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CLIENT ALERT: Ohio Incentivizes Cybersecurity Measures

Client Alert

On November 2, 2018, Ohio’s Data Protection Act (“DPA”) went into effect.  The DPA incentivizes Ohio businesses to proactively address cybersecurity and data protection by providing an affirmative defense/safe harbor for claims related to data breach. However, the safe harbor is only applicable if the organization can prove “reasonable compliance” to the DPA.

Brennan Manna Diamond (“BMD”) can assist your business by creating written policies that demonstrate compliance with Ohio law in the spirit of the DPA.  Additionally, BMD can educate your organization as to implementing and adhering to those policies.

The DPA is the culmination of Ohio’s efforts to foster a legal, technical, and collaborative cybersecurity environment to help businesses thrive. The only way to reap this benefit is to meet its requirements.

How to Comply

Any organization maintaining personal information of Ohio residents can be subject to Ohio’s breach notification laws and potential civil liability for data breach compromising such information.  The DPA rewards proactivity vs. reactivity by incentivizing businesses to implement policies and procedures to protect the security and confidentiality of personal/restricted information, protect against any anticipated threats or hazards to the security or integrity of the personal/restricted information and protect against unauthorized access of information that is likely to result in a material risk of identity theft or other fraud. Businesses should take the following steps:

  • Businesses must determine “reasonable” security measures. Such analysis must consider:
    •  The size of the business;
    • The nature, sensitivity and use of information;
    • The resources available to the business; and
    • The cost to implement and maintain the reasonable security measures to protect against a breach of security relative to the business’ resources.
  • Businesses must implement a cybersecurity framework and the DPA recognizes certain existing frameworks of which businesses can utilize in order to qualify for safe harbor. These include:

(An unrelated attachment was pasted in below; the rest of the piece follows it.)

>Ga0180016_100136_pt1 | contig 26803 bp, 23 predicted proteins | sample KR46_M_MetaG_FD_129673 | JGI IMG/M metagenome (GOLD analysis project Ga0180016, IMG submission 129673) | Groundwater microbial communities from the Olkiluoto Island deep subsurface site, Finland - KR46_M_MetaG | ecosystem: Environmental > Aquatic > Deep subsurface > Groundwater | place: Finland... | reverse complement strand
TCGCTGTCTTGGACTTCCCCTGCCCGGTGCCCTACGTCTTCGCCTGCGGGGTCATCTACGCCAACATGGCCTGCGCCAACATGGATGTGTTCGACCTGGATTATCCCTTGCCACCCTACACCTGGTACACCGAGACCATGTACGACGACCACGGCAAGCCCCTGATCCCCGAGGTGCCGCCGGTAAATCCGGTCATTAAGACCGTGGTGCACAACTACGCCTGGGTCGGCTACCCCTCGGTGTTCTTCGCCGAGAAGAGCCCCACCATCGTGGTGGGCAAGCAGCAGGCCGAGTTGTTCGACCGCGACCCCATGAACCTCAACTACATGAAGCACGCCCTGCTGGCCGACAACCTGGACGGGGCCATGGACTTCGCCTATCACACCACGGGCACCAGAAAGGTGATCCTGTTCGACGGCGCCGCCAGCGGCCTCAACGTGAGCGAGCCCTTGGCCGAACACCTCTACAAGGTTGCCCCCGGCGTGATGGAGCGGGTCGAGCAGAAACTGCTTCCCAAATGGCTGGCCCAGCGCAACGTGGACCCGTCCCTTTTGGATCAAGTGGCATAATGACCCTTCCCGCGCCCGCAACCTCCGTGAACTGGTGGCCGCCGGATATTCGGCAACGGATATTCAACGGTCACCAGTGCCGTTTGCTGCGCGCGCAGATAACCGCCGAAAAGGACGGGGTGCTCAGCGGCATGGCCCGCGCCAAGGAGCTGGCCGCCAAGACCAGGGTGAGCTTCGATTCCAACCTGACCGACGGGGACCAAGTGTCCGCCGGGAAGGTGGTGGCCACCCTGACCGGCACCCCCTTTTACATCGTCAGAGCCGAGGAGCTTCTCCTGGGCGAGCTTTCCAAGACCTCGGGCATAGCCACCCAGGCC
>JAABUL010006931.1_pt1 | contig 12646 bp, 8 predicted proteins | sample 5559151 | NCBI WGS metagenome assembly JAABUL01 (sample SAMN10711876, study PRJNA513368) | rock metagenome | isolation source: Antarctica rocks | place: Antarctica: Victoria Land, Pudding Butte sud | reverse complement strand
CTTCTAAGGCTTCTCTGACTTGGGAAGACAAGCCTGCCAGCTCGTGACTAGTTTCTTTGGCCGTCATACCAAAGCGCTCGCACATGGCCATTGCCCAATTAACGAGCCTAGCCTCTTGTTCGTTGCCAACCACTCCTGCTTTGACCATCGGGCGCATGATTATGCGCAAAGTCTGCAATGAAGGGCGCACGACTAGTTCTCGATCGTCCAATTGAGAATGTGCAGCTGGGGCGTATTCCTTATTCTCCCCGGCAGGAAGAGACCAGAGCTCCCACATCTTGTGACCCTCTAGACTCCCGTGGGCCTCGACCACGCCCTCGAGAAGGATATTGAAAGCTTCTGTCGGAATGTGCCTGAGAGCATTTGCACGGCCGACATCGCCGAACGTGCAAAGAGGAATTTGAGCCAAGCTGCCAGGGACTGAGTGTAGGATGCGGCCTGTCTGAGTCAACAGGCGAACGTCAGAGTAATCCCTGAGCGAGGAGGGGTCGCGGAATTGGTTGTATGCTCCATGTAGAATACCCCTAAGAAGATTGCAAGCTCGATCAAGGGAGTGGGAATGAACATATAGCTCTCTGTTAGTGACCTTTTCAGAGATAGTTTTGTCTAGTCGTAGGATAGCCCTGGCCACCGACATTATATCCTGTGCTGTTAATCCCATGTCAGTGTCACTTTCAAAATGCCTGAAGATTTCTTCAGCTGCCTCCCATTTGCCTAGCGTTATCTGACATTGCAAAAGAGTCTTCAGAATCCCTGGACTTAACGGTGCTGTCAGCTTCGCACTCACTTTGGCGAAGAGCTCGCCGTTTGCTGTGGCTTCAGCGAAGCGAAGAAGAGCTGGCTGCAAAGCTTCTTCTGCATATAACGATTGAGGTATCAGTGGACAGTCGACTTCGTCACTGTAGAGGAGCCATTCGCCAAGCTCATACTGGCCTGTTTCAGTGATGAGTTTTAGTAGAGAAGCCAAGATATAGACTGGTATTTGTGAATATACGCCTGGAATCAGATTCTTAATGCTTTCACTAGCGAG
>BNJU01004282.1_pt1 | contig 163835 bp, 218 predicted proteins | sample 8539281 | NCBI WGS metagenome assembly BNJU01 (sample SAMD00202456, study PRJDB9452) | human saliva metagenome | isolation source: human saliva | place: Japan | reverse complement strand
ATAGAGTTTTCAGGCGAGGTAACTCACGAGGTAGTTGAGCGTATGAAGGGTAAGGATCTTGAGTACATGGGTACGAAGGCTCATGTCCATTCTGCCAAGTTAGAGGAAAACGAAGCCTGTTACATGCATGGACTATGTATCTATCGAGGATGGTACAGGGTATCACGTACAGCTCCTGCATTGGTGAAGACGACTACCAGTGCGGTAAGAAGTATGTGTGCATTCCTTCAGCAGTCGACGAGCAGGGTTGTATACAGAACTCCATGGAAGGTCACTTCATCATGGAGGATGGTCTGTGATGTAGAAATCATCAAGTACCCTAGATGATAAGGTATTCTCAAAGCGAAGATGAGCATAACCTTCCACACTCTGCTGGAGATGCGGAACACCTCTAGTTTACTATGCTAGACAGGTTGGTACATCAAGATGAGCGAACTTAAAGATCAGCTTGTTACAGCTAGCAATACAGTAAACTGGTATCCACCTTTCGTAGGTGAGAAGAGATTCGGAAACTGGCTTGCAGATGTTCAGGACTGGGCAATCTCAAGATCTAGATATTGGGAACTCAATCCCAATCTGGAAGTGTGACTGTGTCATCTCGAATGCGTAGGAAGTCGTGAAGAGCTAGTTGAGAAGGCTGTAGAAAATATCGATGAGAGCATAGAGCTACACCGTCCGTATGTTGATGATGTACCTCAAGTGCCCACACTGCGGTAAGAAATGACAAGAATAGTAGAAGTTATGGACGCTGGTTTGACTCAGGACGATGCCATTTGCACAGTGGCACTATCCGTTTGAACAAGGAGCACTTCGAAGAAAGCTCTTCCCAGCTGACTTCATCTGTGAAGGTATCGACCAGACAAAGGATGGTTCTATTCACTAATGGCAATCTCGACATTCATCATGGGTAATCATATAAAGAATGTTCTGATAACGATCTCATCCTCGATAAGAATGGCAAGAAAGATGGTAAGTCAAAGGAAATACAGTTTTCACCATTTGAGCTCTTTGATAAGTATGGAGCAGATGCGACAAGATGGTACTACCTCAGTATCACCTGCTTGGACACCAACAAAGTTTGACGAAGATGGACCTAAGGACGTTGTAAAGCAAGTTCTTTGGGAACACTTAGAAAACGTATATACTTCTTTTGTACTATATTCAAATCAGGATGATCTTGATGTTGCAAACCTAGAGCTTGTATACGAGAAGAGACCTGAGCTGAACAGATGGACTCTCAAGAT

• Industry recognized cybersecurity frameworks, (i.e., those recommended by administrative bodies, like the National Institute of Standards and Technology (NIST);
    • Regulatory frameworks required by federal or state law (i.e., HIPAA, Gramm-Leach-Bliley); or
    • A framework that combines the payment card industry (PCI) data security standard with a current version of an applicable industry recognized cybersecurity framework.
  • Businesses must create and maintain written cybersecurity policies and procedures. Such policies and procedures must contain administrative, technical, and physical safeguards for the protection of personal/restricted information.
  • Businesses must periodically review changes in regulations and framework updates and must likewise update its cybersecurity program.

BMD's Solution

In addition to implementing industry standard cybersecurity frameworks, prudent businesses will create and maintain written policies as it relates to cybersecurity and data protection. BMD can assist in crafting the policies and identifying proper security frameworks so that your business qualifies for the safe harbor. The Ohio legislature was mindful not to be hyper-technical with the regulations so that businesses can still qualify for the safe harbor by demonstrating reasonable efforts to comply. BMD can help navigate these regulations.

In today’s ever-changing cybersecurity landscape, data breaches are at times, inevitable. BMD can also provide post-breach solutions including meeting applicable reporting requirements and litigation defense. As now enacted by Ohio, perhaps the best defense involves proactively investing in front end compliance.

For more information, please contact Brandon T. Pauley.